KALAMAZOO, MI. Eaton announced here today that its medium-duty hybrid power systems are now commercially available and will be ready for customer deliveries in 2008 on the chassis of these OEMs: International Truck and Engine Corp., Kenworth Truck Co., Peterbilt Motors and Freightliner Corp.

“Eaton formed this business unit almost seven years ago to provide a cleaner and more fuel-efficient future for the world’s commercial vehicle fleet,” said James E. Sweetnam, Eaton senior vp & president – Truck Group. “Now, we’re poised to fulfill that goal with the help of our forward-looking OEM and fleet partners that share our vision.”

According to Eaton, the announcement follows more than four years of development and two-million miles of successful field-testing in North America, Europe and Asia. The company said more than 220 hybrid-powered vehicles using Eaton systems have been produced to date for testing and evaluation. Applications have included package delivery vans, medium-duty delivery trucks, beverage haulers, city buses and utility repair trucks – with each generating “significant fuel economy gains and emission reductions.”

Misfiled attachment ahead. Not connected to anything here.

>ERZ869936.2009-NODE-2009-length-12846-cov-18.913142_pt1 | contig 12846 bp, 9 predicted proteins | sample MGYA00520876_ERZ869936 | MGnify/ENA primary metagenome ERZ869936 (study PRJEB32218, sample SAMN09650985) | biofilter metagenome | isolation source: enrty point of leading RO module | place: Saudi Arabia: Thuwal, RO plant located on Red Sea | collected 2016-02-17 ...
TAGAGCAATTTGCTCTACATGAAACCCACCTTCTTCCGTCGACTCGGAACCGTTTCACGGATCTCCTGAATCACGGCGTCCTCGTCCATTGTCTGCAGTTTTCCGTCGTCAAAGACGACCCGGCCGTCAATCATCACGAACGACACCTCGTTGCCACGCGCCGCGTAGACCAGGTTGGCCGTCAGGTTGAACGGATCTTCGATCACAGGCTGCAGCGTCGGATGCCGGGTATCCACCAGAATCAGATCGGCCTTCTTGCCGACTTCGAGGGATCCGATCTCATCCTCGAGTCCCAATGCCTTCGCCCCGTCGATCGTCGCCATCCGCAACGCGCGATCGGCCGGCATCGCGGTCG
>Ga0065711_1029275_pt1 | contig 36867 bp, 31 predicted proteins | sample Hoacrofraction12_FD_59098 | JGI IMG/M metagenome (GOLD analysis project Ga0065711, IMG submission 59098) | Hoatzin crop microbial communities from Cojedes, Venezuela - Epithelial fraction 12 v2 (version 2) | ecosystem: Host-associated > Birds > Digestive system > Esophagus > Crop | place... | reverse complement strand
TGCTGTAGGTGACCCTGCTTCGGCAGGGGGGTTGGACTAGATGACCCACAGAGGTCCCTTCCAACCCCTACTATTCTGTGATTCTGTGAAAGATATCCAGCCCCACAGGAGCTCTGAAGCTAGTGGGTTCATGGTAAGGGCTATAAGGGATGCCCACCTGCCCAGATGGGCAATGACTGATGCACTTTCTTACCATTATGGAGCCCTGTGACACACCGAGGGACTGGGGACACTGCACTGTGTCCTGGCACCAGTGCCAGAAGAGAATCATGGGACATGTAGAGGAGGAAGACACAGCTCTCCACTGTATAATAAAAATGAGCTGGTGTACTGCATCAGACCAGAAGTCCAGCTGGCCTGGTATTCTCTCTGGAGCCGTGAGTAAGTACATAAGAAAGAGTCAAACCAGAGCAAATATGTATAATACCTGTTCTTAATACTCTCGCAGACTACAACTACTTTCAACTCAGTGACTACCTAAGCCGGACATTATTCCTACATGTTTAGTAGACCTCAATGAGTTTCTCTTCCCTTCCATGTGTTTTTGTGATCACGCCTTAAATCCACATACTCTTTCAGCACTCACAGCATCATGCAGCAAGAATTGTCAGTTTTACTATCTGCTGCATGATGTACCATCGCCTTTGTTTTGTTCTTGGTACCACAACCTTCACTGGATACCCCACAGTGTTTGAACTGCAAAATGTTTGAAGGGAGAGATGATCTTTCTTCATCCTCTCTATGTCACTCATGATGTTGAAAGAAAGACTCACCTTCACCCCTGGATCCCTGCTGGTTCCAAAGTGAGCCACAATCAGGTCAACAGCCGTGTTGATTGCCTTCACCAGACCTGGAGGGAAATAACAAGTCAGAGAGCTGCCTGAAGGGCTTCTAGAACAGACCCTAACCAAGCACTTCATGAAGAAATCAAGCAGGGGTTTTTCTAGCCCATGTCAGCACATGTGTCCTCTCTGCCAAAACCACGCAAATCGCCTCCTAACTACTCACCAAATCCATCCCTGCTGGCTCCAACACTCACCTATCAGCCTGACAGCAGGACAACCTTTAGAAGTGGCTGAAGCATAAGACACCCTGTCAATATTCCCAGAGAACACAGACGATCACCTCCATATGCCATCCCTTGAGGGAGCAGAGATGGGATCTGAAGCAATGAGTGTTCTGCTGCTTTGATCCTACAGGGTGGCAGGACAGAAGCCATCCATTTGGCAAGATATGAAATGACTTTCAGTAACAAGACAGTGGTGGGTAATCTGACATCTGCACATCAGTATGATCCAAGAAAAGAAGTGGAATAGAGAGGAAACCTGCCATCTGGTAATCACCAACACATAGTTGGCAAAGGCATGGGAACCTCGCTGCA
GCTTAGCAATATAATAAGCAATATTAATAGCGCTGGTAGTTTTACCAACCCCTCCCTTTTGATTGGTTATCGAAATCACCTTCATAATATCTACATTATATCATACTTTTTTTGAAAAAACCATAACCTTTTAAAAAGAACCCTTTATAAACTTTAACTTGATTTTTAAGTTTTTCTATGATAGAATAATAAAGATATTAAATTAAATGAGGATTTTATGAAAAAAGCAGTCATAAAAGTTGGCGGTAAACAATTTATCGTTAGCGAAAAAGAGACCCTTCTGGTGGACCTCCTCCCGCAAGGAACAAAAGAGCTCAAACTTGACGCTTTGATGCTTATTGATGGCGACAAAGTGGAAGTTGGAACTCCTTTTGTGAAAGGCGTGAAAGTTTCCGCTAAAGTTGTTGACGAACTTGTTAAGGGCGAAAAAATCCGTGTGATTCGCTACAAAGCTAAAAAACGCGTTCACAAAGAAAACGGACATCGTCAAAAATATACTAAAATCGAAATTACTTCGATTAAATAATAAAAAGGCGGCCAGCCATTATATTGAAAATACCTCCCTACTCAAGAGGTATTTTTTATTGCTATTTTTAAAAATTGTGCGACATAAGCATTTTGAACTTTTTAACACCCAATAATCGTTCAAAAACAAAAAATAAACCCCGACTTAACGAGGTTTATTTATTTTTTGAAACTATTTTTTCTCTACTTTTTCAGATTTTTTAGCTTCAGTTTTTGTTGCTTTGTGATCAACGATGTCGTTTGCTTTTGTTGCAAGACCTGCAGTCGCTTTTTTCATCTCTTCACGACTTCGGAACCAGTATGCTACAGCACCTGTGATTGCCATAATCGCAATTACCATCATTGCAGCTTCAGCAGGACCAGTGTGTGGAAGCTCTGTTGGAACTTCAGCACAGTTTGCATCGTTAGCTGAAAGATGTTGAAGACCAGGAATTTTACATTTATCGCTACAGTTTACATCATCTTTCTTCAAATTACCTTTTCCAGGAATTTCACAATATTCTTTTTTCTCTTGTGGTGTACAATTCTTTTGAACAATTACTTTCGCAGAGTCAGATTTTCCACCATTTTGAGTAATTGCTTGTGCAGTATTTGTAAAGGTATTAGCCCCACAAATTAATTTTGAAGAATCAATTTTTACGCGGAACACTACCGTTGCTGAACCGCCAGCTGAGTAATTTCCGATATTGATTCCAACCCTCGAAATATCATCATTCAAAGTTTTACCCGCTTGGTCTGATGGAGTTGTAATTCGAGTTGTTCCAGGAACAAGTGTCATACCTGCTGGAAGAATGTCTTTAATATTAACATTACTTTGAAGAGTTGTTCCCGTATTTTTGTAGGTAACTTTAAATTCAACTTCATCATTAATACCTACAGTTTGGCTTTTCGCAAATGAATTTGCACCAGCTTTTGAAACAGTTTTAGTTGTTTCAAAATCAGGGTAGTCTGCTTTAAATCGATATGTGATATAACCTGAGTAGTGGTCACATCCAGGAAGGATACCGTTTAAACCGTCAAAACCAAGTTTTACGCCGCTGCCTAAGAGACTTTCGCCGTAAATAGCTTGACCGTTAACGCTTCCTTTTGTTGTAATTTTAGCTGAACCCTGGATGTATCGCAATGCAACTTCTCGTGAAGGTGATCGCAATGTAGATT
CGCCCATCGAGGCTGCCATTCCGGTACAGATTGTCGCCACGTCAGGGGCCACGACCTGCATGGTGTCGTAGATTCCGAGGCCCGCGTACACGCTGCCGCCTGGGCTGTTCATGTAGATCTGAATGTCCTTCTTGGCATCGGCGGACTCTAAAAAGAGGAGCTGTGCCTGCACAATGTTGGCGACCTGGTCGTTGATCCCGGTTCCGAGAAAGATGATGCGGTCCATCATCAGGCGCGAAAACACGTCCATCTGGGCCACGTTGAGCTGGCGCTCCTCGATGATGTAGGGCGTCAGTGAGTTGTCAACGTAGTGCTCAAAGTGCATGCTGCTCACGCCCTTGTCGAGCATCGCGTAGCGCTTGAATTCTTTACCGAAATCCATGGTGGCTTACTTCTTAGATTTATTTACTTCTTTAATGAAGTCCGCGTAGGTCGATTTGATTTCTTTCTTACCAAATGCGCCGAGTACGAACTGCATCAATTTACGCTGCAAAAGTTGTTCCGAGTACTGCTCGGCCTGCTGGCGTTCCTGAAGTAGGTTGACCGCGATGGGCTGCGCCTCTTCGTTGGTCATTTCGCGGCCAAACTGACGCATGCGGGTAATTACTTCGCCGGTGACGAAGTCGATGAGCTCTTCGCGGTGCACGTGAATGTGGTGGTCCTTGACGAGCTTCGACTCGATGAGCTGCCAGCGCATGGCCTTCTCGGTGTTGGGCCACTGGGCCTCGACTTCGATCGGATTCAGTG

Kevin Beaty, manager of Eaton’s Hybrid Power Systems business unit, said the company plans to produce several hundred systems in 2007. He said Eaton is planning to ramp up production capacity over the next three years to meet customer demand and achieve economies of scale.

“Financial incentives at the local, state and national level will help encourage early adoption,” said Beaty. “Meanwhile, increased production volumes will help drive down the per-unit cost of the systems and empower the industry to offer a compelling value proposition that is sustainable.”

Beaty added that Eaton is looking forward to significant government-related purchases of hybrid-powered trucks for its fleet operations, noting that many of these same government agencies are also offering the purchase incentives. “We hope to see hybrid power encouraged and mandated in ways similar to what is being done today for alternative fuel vehicles,” said Beaty.